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Meet Toronto Rotman’s MBA Class Of 2020



Wednesday 5 December 2018, by Jeff Schmitt

Think New York City is the melting pot? Just wait until you get a load of Toronto!

Dubbed the ‘most multicultural city in North America,’ the Toronto area is home to over 10 million people – with half born outside Canada. It is a city of differences – in nationalities, languages, and religions – held together by a mutual commitment to embrace each other’s identities. It is a welcoming community, a smaller, safer, and cleaner version of New York as some say, a place to blend in and call home.

A TECH EXPLOSION IN TORONTO

“The city had been built by people from innumerable elsewhere,” writes Canadian novelist André Alexis in describing Toronto. “It was a chaos of cultures ordered only by its long streets. It belonged to no one and never would, or maybe it was a million cities in one, unique to each of its inhabitants, belonging to whoever walked its streets.”

Beyond being a multicultural hub, Toronto is a thriving metropolis. Think of it as Canada’s epicenter for finance, technology, arts, fashion, research, media – you name it. Here, there is never a dull moment. That includes arts and music festivals galore, headlined by the Toronto Film Festival – second only to Cannes — and Toronto Pride, a June LGBT event that draws 1.2 million spectators to its downtown parade.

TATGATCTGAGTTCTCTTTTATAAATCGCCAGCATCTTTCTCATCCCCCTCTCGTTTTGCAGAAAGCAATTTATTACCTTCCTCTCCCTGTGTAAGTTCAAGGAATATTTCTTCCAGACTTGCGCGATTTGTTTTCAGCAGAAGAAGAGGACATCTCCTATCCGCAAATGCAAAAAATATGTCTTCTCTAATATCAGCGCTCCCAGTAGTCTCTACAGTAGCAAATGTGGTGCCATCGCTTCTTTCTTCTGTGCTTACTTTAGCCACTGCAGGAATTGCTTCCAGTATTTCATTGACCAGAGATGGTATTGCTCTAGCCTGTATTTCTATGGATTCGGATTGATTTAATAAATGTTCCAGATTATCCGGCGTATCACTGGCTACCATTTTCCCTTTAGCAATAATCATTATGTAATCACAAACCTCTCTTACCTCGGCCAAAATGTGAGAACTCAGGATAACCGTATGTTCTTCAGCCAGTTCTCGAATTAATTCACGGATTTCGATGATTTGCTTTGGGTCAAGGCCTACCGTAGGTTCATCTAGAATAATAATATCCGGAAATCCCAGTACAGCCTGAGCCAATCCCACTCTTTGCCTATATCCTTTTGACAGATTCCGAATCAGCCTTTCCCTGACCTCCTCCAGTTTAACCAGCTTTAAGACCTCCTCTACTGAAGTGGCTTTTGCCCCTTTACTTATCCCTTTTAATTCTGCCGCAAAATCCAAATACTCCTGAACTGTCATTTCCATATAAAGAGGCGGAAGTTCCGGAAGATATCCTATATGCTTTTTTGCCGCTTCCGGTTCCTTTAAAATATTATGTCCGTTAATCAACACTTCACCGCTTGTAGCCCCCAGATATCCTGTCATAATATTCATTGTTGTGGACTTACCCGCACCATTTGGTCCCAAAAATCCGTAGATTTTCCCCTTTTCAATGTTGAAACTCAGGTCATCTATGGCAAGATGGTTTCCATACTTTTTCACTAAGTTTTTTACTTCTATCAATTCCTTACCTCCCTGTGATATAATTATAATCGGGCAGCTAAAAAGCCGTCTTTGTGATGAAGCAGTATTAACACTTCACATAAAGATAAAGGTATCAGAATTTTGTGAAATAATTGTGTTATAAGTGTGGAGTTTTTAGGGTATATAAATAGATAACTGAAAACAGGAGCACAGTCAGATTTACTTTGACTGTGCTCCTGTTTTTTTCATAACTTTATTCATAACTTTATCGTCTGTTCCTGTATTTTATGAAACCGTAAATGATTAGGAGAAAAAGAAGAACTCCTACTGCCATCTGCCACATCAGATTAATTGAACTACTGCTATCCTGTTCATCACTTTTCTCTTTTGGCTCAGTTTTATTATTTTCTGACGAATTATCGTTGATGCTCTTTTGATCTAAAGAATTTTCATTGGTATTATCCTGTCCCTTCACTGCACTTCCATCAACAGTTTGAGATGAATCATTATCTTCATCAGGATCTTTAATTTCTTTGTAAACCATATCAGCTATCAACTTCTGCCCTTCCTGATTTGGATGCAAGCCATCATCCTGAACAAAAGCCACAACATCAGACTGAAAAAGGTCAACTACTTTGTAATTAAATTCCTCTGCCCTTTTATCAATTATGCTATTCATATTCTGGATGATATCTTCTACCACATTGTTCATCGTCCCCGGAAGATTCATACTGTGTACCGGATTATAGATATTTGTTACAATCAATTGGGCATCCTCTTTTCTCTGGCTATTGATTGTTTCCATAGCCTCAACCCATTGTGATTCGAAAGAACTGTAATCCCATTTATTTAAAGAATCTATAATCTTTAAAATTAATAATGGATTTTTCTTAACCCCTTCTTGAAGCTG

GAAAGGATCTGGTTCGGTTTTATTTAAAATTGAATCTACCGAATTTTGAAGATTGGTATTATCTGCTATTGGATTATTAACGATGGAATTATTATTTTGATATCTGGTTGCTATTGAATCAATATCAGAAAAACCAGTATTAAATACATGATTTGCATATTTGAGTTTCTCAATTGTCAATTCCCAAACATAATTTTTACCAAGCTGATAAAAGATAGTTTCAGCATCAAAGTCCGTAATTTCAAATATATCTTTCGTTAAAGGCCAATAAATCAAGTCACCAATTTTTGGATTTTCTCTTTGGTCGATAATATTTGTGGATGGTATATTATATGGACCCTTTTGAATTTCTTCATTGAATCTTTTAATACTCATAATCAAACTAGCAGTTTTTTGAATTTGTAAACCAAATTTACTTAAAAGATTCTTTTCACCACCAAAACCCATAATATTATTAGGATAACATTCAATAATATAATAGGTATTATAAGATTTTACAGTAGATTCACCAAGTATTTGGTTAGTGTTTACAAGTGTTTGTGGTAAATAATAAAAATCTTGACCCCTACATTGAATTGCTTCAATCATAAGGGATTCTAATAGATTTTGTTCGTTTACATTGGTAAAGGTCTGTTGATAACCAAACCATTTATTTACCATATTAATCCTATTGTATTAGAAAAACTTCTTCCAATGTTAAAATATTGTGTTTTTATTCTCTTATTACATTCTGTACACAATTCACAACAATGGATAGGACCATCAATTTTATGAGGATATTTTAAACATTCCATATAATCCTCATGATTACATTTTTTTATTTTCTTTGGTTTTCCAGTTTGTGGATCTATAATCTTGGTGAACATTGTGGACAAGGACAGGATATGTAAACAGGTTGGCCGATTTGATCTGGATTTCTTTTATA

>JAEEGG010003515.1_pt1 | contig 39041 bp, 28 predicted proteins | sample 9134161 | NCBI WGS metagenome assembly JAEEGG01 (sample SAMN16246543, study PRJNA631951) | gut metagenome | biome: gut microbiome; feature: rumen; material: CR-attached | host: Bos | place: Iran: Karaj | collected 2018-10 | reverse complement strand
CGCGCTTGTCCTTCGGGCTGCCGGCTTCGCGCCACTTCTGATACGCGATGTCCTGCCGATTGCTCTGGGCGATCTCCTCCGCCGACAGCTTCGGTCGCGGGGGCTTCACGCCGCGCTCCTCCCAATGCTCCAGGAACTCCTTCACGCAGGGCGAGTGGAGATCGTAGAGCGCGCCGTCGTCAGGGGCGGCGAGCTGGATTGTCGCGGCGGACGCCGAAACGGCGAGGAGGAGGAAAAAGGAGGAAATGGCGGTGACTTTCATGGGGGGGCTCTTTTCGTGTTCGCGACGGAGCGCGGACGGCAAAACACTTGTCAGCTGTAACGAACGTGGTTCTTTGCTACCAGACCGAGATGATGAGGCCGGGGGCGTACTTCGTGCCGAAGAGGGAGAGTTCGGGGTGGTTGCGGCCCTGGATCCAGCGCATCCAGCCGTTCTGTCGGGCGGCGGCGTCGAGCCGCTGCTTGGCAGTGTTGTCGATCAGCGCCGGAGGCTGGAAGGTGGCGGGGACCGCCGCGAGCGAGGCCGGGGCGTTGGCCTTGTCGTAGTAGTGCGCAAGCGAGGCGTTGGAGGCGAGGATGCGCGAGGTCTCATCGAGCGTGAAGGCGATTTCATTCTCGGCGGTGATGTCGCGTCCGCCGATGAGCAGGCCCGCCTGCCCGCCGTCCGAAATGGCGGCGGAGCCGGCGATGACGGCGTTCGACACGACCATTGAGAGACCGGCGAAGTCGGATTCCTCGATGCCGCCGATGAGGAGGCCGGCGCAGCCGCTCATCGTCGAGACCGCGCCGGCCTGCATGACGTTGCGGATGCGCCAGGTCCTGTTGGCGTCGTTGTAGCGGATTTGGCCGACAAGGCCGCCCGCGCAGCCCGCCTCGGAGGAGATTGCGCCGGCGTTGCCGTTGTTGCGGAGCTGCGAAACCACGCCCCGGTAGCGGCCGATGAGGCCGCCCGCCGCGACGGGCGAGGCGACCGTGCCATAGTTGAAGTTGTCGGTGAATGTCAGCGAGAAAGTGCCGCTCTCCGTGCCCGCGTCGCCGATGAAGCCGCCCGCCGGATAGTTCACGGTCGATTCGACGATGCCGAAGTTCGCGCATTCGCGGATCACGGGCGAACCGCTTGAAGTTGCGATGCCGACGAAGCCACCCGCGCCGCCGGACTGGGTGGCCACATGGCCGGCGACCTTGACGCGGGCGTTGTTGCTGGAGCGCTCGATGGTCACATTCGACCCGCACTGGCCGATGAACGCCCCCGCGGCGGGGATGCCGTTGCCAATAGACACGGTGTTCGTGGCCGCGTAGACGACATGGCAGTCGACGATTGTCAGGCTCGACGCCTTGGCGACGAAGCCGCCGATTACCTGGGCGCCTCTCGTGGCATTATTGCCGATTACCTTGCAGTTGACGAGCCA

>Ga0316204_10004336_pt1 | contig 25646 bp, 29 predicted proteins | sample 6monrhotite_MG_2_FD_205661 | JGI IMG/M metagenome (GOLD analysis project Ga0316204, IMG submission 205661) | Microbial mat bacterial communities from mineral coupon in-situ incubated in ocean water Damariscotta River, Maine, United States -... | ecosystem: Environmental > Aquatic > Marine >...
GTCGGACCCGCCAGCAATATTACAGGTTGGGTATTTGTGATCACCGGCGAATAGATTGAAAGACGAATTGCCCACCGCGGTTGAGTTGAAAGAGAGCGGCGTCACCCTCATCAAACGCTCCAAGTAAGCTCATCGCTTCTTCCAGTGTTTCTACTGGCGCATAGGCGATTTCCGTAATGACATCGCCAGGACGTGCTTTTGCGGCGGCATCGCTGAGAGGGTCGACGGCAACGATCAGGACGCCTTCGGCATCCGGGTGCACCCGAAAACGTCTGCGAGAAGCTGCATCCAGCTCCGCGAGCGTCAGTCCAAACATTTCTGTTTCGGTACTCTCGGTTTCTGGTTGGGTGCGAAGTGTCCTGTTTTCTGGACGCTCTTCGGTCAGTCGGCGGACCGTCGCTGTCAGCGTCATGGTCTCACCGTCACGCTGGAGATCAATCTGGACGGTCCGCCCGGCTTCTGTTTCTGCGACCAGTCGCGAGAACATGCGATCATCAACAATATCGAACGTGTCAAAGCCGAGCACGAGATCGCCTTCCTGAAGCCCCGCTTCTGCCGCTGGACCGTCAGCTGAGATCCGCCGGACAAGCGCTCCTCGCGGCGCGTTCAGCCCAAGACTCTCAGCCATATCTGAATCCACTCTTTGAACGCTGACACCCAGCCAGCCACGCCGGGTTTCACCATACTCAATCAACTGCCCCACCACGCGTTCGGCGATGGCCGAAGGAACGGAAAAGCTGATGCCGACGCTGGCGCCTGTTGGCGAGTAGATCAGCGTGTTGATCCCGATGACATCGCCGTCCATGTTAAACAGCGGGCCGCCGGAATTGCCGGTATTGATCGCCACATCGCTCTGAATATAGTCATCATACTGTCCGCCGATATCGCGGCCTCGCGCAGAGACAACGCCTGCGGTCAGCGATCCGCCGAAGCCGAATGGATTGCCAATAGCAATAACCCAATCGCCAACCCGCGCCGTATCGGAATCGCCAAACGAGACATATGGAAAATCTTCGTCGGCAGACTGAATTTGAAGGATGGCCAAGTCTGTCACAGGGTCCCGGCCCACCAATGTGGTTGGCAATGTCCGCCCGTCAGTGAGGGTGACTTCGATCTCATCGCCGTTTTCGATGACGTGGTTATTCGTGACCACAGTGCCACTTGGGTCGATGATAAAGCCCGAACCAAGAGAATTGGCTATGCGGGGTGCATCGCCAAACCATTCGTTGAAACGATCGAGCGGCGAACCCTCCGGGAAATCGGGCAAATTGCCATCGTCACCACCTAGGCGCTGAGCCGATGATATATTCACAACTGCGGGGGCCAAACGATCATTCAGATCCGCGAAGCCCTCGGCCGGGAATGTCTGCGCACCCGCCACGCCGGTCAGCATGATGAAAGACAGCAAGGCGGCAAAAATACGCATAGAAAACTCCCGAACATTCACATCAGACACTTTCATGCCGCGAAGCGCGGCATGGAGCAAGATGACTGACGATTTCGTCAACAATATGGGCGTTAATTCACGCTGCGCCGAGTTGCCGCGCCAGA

At the same time, business is booming here. In 2017 alone, Toronto added nearly 29,000 tech jobs. Over the past five years, tech positions have doubled to 241,000 in the city, eclipsing the 210,000 professionals in the finance sector. That doesn’t count Microsoft opening a new Canadian headquarters downtown in 2020, adding another 500 jobs to the rolls.

View of Toronto from the Rotman School

It gets better. In September, investors poured $1.4 billion dollars into Toronto firms, In fact, the area is flush with Fortune 500 firms. Legendary companies like Manulife Financial and the Royal Bank of Canada call Toronto home. On top of that, mainstays like Deloitte, EY, PwC, Accenture, Citi, and Honeywell, employ a thousand or more professionals there yet. Best of all, Toronto’s startup scene has arrived, thanks to success stories like Mill Street & Company, an asset management employing 600 people that has grown by over 3,000% in two years.